|FYI — March 2003|
|By Brad Dunn|
In December the annual re-enactment of the Battle of Trenton brewed into a battle of its own. The Washington Crossing Re-enactors Society, a group of impassioned volunteers who have run the event since 1953, clashed with the Washington Crossing Historic Park, a New Jersey State organization that announced it would take over the operation. According to the Associated Press, the volunteer re-enactors retaliated by calling the park administrator a "petty dictator" and accusing him of undermining the entire re-enactment and everything it stands for.
Among the bitterest issues at stake were poor boat maintenance and who got to play the part of Washington. Over the decades, the re-enactors, some of whom are now in their 70s, donated money and time to maintain four Durham boats modeled after the ones used in the original crossing. They average 60 feet long, carry 40 people, and require 11 oarsmen. The re-enactors say the state park has often neglected to dry-dock the boats during winter, and so repeated freezing has damaged the hulls, leaving only two boats seaworthy.
Though the park said the boats are safe for the crossing, some of the re-enactors take the neglect personally. "A lack of care of the boats is a source of frustration and pain to those who love this park," says Re-enactors Society spokesman Joe Majdan, according to the New Hope Gazette. "[It's] a blatant disregard for the men who give of their Christmases--and those who donated the boats."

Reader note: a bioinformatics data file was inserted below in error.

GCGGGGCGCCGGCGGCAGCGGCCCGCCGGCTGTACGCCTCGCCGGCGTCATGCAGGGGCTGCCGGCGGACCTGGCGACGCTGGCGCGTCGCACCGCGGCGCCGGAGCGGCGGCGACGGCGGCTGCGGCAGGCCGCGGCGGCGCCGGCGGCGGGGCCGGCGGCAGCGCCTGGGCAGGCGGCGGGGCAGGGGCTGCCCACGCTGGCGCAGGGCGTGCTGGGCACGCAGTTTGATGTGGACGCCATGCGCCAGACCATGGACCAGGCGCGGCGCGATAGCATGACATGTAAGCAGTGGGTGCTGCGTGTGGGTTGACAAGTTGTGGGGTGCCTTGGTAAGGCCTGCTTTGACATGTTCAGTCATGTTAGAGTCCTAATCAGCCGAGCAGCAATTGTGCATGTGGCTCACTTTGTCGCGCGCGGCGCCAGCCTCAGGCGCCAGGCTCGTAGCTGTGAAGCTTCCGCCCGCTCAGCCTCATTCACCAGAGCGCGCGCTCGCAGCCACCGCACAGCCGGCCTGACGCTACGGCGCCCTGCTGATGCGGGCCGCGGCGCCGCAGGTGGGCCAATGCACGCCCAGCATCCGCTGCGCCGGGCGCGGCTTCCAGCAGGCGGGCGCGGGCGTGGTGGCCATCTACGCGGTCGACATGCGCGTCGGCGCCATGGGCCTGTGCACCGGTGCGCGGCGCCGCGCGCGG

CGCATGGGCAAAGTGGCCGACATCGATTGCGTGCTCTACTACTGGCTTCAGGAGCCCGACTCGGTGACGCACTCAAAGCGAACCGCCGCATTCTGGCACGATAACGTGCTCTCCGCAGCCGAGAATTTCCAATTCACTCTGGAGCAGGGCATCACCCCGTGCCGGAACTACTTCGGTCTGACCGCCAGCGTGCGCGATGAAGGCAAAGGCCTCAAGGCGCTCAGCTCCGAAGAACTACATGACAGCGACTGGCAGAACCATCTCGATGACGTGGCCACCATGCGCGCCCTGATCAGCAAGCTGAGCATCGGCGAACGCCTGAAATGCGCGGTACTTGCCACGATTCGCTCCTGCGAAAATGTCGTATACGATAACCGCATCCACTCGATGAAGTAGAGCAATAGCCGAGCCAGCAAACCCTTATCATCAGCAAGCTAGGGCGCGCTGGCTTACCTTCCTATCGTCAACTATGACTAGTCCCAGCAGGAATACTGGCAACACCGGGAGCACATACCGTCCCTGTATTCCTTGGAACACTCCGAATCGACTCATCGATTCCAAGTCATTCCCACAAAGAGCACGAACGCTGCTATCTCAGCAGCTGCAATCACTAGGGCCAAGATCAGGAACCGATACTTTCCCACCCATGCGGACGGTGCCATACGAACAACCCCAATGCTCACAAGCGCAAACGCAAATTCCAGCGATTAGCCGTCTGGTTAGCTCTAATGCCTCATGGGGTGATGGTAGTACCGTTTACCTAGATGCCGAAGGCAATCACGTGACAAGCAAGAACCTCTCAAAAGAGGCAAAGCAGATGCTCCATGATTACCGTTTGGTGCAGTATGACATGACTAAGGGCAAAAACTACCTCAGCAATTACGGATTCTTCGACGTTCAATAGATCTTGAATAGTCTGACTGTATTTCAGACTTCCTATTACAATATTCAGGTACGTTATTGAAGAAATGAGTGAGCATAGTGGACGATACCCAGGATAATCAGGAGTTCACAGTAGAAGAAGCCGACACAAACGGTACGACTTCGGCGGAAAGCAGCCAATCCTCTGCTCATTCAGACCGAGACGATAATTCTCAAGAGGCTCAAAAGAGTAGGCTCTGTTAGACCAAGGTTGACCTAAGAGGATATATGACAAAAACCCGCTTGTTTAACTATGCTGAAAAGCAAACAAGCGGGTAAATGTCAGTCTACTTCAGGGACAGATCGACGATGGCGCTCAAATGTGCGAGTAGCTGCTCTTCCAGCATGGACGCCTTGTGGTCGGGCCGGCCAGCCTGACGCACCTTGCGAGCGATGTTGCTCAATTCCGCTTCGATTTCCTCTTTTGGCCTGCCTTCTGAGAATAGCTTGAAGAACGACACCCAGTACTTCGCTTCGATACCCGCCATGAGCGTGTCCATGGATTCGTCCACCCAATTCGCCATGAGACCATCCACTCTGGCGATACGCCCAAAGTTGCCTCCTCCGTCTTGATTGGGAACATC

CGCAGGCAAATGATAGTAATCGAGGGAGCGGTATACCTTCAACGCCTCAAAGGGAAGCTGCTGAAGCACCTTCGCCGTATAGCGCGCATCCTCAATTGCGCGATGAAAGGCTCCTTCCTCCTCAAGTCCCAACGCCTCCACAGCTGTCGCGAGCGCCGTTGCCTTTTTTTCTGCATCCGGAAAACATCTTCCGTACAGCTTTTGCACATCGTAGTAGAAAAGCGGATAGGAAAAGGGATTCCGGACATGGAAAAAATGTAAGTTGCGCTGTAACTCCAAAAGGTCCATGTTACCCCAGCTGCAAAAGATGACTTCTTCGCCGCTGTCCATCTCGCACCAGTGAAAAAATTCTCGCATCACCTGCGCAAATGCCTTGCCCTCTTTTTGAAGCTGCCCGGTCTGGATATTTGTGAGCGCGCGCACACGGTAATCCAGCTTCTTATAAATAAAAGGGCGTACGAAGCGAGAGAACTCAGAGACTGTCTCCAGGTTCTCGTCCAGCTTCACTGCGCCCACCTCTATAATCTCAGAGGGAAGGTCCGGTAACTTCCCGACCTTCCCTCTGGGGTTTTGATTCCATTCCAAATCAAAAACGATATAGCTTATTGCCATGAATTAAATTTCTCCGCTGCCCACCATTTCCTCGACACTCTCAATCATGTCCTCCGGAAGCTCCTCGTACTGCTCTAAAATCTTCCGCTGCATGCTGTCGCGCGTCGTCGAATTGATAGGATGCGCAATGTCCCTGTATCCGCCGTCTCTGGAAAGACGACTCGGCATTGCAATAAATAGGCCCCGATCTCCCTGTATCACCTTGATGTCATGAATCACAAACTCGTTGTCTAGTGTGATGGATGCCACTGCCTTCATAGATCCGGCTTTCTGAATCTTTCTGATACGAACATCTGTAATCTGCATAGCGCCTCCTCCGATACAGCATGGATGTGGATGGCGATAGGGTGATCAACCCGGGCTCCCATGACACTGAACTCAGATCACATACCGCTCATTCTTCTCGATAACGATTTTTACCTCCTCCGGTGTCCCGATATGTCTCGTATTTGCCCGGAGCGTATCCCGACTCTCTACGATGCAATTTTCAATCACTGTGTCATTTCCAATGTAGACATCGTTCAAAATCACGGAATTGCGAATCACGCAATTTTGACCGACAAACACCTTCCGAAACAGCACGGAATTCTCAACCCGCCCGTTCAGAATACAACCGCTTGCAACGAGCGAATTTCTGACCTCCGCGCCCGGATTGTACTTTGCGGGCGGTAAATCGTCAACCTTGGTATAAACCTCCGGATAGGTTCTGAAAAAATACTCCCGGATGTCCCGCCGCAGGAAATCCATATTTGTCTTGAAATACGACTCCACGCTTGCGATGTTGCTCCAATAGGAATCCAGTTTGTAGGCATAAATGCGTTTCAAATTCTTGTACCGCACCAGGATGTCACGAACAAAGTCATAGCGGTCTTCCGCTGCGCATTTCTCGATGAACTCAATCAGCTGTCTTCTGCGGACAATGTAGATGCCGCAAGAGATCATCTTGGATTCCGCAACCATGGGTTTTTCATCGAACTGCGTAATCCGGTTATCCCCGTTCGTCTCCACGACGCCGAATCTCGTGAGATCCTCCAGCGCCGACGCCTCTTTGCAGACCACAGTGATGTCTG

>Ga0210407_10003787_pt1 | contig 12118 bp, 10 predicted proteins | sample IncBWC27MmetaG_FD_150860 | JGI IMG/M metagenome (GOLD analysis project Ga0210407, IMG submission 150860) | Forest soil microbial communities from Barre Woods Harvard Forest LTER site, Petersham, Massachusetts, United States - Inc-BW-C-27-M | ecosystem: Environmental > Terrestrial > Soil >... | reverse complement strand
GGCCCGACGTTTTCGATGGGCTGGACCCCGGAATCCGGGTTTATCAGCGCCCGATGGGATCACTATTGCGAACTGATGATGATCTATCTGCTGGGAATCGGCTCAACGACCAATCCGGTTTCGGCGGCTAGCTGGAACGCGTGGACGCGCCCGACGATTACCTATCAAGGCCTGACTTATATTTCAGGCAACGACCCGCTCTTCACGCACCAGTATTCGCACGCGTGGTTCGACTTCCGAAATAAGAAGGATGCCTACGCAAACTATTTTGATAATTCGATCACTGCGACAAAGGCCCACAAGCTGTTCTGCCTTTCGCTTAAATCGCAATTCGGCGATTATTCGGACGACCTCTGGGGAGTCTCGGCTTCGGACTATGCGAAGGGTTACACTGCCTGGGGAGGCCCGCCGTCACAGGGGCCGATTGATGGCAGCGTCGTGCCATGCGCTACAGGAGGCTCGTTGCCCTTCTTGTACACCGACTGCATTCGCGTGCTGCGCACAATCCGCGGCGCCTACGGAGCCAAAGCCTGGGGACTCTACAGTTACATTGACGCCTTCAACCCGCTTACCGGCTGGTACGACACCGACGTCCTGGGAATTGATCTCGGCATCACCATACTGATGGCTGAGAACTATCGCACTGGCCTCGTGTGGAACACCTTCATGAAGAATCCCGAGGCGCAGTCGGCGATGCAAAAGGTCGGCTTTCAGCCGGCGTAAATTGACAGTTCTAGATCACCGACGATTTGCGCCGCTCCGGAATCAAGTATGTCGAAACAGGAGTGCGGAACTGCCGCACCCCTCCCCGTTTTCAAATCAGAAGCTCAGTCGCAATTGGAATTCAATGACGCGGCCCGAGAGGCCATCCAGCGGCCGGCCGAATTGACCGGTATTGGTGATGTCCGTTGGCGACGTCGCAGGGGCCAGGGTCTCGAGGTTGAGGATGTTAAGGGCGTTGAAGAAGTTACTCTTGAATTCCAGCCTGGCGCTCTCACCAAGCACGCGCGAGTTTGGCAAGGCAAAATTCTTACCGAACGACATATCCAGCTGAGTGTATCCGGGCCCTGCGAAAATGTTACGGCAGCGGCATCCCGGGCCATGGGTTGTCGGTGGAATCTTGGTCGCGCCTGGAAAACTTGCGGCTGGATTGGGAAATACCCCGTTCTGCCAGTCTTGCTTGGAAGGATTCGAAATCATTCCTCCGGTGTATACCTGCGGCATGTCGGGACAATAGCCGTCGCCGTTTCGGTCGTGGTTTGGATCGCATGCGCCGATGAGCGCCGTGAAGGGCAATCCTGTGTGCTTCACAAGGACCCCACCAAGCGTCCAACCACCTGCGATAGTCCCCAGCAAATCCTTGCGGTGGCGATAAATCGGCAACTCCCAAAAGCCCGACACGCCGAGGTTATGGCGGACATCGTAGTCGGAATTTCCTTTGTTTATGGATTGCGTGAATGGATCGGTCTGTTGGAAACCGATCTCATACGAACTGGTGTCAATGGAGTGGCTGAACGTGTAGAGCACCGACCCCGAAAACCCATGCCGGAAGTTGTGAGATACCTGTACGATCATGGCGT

As for who gets to play Washington, the re-enactors have always tried to recruit notable figures, including last year's pick of Philadelphia City Councilman John B. Kelly, whose sister was Princess Grace of Monaco. "We'd even like to see Stormin' Norman Schwarzkopf come out there," Majdan said. But this time the state park insisted on choosing someone who actually resembles Washington: They got James Gibson of Fallington, Pennsylvania.
In the end, the spirit of democracy prevailed. Despite their differences, the re-enactors and the state administrators worked together: On Christmas morning, they donned their Continental Army uniforms, boarded their craft, and embarked on the battle for freedom all over again.
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This article originally appeared in the February 2003 issue of Power & Motoryacht magazine.